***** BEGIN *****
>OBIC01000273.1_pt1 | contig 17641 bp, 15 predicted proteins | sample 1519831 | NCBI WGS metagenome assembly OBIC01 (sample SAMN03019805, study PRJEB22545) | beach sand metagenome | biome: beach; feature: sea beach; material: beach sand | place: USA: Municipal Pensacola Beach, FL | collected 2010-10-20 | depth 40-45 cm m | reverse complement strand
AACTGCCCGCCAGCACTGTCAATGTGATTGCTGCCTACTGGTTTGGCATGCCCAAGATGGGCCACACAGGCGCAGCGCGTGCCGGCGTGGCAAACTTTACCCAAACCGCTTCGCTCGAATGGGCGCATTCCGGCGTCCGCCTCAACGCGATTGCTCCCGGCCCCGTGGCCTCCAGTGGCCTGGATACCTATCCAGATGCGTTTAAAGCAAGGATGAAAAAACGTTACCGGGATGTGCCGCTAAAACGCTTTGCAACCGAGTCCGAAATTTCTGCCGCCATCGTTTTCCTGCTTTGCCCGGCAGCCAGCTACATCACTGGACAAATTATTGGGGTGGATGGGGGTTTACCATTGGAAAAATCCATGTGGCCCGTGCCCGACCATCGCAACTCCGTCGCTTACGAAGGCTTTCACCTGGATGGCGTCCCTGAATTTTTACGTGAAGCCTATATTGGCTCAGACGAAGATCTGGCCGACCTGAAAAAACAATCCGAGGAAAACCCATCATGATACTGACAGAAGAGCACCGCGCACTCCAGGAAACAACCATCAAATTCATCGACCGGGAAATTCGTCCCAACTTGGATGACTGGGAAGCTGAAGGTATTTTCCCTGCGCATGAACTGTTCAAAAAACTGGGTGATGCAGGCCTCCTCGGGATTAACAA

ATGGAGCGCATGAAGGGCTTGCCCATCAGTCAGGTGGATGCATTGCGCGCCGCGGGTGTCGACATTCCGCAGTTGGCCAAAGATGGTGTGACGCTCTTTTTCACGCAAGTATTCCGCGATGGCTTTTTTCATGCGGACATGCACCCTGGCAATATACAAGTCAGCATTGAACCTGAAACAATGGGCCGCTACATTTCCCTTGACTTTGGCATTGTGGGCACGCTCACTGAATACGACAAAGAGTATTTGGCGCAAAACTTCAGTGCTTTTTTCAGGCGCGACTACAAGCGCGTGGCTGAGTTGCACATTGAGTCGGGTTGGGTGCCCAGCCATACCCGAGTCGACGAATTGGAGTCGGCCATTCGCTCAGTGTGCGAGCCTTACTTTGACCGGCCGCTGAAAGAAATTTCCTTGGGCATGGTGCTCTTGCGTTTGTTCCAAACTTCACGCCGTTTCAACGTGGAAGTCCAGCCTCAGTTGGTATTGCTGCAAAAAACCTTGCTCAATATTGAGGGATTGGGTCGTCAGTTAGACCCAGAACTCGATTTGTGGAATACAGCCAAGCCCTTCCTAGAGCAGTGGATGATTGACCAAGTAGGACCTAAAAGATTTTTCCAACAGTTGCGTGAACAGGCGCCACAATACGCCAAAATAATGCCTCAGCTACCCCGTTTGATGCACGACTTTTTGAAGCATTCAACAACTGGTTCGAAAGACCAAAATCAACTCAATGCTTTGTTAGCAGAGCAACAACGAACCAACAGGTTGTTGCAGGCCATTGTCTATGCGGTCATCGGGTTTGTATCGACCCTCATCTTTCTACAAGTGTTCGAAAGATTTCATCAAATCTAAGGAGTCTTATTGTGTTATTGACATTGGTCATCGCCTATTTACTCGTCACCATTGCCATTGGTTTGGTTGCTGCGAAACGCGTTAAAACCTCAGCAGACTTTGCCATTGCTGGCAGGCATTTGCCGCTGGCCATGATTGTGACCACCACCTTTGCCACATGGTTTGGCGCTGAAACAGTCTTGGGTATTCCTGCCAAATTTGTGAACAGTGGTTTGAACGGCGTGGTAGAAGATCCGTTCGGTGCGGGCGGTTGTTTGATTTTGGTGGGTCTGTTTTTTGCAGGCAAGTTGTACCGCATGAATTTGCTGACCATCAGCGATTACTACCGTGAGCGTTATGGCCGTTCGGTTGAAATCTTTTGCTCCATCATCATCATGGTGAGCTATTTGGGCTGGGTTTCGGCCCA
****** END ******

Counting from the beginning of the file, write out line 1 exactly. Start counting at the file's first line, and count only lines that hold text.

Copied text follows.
>OBIC01000273.1_pt1 | contig 17641 bp, 15 predicted proteins | sample 1519831 | NCBI WGS metagenome assembly OBIC01 (sample SAMN03019805, study PRJEB22545) | beach sand metagenome | biome: beach; feature: sea beach; material: beach sand | place: USA: Municipal Pensacola Beach, FL | collected 2010-10-20 | depth 40-45 cm m | reverse complement strand